Richardson had been thrust into the team due to an ill Josh Hazlewood and a resting Pat Cummins, but his combination of slippery pace, swing and variations looked quite quickly to be of international standard. Just when Australia were sagging, he nabbed Hales and Bairstow in consecutive overs to tighten things up once more. When Starc disturbed Morgan's stumps the game looked up for grabs.

England's resilience and confidence were demonstrated by Root and Jos Buttler, who regrouped while barely allowing the run rate to dip - a skill the Australians would be apt to learn. They added a busy 68 in 10 overs, again taking a toll on Head's offspin and forcing Smith to bring back his fast men even though they were running out of overs.

While Starc was able to provide the requisite breakthroughs in his final over - Buttler edging a reversing ball from around the wicket and Moeen castled by a ball swerving viciously at his toes - only a hat-trick would have done. Woakes and Root were left with an equation asking for fewer than four an over, and the lack of scoreboard pressure or top line bowling to face allowed them to advance confidently to the win.

It took only a few balls to be clear that this was an even better surface for batting than that prepared in Melbourne. Where Warner had been discomforted by Wood at the MCG, here he was able to pull and cut with relative impunity. Finch also favoured the cross bat shots, and it appeared the Australians would push along at a more rapid rate than in game one.

However, through alert rotation of his bowlers, and extensive use of spin, Morgan was able to prevent the Australians from getting away. At the same time Warner and Finch seemed curiously uninterested in taking the initiative, and Warner paid for his lapse into a tentative approach by snicking Moeen to slip off the open face of the bat - evidence of spin raised questions about the wisdom of dropping Zampa for the Gabba.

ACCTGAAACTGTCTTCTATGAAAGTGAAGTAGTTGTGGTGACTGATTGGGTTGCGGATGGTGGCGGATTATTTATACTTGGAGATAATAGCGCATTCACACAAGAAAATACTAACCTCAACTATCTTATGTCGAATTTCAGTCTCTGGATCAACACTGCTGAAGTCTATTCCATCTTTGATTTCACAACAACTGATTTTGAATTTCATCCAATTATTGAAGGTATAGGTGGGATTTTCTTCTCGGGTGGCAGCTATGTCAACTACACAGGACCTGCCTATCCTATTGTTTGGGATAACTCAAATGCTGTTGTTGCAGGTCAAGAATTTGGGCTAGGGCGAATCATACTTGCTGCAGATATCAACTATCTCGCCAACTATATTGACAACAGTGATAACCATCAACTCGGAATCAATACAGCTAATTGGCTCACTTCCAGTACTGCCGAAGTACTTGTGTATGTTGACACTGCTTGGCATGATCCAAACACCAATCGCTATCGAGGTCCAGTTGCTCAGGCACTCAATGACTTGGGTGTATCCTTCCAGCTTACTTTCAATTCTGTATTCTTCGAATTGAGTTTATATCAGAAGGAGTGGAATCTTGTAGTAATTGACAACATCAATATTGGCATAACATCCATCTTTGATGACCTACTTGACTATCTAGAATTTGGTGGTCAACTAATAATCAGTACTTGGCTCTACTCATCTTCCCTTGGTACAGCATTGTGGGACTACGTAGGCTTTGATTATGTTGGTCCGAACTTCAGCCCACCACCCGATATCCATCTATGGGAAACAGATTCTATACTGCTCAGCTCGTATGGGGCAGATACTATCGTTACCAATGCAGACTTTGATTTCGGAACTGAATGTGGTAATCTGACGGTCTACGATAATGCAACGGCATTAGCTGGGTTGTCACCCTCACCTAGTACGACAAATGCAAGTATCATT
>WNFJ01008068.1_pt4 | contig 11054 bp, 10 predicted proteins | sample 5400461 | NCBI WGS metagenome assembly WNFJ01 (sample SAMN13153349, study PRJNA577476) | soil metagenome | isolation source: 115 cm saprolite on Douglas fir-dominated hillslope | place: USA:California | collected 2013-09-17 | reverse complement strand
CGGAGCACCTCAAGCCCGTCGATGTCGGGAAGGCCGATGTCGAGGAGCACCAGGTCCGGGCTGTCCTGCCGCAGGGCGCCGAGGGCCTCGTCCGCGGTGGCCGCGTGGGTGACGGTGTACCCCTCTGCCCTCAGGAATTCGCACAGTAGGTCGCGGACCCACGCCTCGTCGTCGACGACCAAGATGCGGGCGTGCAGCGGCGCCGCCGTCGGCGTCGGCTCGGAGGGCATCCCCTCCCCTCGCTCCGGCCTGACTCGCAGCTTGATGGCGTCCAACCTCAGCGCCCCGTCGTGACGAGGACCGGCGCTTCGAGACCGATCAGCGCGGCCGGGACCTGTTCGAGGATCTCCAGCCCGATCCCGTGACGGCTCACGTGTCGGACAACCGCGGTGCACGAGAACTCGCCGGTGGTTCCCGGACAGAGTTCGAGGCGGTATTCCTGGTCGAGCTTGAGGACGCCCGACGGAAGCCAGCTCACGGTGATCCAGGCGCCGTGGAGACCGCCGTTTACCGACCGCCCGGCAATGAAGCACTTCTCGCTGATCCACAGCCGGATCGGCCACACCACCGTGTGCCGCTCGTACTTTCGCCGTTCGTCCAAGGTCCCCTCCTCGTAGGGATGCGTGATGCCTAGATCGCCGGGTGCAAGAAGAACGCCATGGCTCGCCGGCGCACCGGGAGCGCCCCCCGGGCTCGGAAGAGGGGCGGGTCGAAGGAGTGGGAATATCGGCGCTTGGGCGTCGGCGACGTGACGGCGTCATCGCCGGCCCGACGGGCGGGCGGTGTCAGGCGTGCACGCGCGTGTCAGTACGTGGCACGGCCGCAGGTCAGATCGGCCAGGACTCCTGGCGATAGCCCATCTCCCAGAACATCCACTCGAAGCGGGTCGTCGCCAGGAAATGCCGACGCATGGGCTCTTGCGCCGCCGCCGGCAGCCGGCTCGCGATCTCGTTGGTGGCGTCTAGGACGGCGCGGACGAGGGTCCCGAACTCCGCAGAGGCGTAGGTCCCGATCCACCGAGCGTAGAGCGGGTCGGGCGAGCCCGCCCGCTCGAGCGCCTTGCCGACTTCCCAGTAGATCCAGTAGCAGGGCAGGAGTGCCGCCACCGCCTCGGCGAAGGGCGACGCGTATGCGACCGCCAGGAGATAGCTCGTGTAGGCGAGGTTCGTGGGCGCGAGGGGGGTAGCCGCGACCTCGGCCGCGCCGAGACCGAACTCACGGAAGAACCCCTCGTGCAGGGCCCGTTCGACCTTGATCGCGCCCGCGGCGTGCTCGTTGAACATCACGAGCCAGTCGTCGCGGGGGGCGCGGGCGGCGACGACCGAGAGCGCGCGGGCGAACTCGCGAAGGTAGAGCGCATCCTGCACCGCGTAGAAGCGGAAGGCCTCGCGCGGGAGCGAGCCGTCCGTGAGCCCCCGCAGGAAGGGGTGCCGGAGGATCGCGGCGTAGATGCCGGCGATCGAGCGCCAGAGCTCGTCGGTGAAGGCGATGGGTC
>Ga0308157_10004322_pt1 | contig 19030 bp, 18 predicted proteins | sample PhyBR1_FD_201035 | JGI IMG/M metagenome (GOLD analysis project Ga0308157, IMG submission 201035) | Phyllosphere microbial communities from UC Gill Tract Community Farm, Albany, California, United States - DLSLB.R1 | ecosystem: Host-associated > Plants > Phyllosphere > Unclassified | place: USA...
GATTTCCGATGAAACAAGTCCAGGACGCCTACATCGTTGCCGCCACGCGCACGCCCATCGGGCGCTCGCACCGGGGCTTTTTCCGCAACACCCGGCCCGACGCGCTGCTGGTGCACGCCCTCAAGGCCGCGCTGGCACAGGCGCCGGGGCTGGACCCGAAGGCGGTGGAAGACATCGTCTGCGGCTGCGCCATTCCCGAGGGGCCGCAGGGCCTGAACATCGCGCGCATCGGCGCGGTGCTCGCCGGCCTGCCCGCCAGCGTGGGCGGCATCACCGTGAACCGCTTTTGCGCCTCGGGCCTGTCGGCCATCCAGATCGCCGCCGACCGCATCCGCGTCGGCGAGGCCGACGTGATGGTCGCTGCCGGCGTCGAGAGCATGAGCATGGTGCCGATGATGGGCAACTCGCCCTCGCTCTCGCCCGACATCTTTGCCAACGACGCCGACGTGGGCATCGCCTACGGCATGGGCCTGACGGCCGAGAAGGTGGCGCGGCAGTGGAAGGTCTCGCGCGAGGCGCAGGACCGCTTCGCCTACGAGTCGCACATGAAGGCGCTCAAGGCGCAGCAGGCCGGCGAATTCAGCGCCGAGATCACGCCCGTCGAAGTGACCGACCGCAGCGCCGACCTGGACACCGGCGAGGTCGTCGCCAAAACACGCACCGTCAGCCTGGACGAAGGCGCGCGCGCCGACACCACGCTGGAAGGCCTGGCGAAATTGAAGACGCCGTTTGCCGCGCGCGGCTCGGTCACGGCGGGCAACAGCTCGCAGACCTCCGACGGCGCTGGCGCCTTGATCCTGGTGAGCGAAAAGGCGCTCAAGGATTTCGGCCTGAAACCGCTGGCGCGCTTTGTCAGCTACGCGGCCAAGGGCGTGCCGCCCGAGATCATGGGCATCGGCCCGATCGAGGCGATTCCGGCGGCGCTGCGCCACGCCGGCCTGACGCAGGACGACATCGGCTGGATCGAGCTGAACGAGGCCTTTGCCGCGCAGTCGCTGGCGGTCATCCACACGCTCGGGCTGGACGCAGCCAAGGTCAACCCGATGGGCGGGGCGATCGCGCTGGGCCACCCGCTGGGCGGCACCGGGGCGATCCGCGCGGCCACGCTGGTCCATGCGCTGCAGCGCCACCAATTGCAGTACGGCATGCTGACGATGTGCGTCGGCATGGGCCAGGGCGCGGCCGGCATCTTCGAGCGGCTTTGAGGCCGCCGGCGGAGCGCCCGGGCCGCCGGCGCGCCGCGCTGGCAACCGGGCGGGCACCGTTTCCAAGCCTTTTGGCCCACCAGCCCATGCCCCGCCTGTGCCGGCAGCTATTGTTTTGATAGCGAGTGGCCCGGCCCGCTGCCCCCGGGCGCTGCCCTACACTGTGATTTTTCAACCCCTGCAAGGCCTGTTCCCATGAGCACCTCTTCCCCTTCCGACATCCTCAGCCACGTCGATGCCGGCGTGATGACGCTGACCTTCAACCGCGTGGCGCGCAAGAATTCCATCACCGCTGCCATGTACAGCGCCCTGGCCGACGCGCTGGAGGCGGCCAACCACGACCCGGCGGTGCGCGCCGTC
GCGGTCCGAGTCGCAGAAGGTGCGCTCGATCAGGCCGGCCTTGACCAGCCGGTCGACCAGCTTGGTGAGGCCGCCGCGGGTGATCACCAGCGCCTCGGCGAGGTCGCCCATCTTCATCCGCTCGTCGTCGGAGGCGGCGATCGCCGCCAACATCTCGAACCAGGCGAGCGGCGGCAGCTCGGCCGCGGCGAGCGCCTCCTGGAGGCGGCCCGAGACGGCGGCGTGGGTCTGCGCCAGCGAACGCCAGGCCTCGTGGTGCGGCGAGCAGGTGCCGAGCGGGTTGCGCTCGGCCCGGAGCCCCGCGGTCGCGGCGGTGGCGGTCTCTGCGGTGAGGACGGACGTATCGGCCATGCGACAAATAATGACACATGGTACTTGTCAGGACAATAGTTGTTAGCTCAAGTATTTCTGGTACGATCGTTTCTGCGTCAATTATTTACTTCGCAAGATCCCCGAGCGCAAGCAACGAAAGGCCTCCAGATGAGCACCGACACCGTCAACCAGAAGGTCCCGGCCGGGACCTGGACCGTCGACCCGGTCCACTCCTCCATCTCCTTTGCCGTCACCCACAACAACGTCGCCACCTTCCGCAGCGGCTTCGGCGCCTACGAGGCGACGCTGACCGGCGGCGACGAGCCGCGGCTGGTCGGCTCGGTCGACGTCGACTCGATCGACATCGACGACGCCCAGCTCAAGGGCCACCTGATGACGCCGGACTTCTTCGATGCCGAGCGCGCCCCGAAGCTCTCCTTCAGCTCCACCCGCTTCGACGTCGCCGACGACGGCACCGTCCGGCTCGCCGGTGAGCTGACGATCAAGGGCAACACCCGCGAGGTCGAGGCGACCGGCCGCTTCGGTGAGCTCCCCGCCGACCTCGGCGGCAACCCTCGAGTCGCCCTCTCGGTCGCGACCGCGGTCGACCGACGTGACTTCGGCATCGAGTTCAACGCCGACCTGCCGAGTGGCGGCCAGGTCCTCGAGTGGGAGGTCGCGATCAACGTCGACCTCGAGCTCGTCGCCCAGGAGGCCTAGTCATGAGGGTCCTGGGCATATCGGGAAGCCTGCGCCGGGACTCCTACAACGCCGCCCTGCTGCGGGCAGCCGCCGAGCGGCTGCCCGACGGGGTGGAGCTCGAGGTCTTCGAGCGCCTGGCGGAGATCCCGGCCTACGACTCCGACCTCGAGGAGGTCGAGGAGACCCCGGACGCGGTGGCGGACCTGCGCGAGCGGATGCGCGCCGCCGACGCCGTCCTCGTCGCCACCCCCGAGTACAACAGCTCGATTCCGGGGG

While Finch set himself for another long innings, Smith seemed to be trying to do likewise as the run rate dawdled at little more than five per over. While Rashid faced early punishment, the introduction of Root's part-time offspin brought further indecision and a critical wicket when Smith was pinned lbw by a delivery that turned just enough and was shown to be flicking the leg bail after Smith's inevitable decision review.

Head was similarly unable to wriggle free of English spin, and a tame return catch had Marsh being sent in ahead of an official batting order that had listed White at No. 5. Australian anxiety was shown when Marsh escaped being run out by a camera frame in the same Moeen over when a thin edge from Finch was grassed by Buttler. As in Melbourne, Marsh played calmly if slowly, and was there to see Finch to his second hundred in consecutive innings.

But the moment Marsh tried to accelerate he chose the wrong ball to advance at Rashid, running so far down the wicket that Buttler could take two swings with his gloves before completing the stumping. Compounding his dismissal at a similar stage in Melbourne, Finch then clumped to mid-on and admonished himself before the ball even reached Roy. Stoinis edged a lovely, looping and bouncing leg break from Rashid to be well taken by Buttler, leaving Carey and White with a decidedly weak position from which to accelerate in the closing overs.

Carey offered a handy cameo in which he showed the ability to manipulate the field and hit sweetly over cover, but the innings ended with the distinct impression that England were the happier of the two teams: the stony-faced visage of Smith in Australia's viewing area said as much. It had not improved by the end of the night, which in Ashes presentation terms showed two fingers raised for England.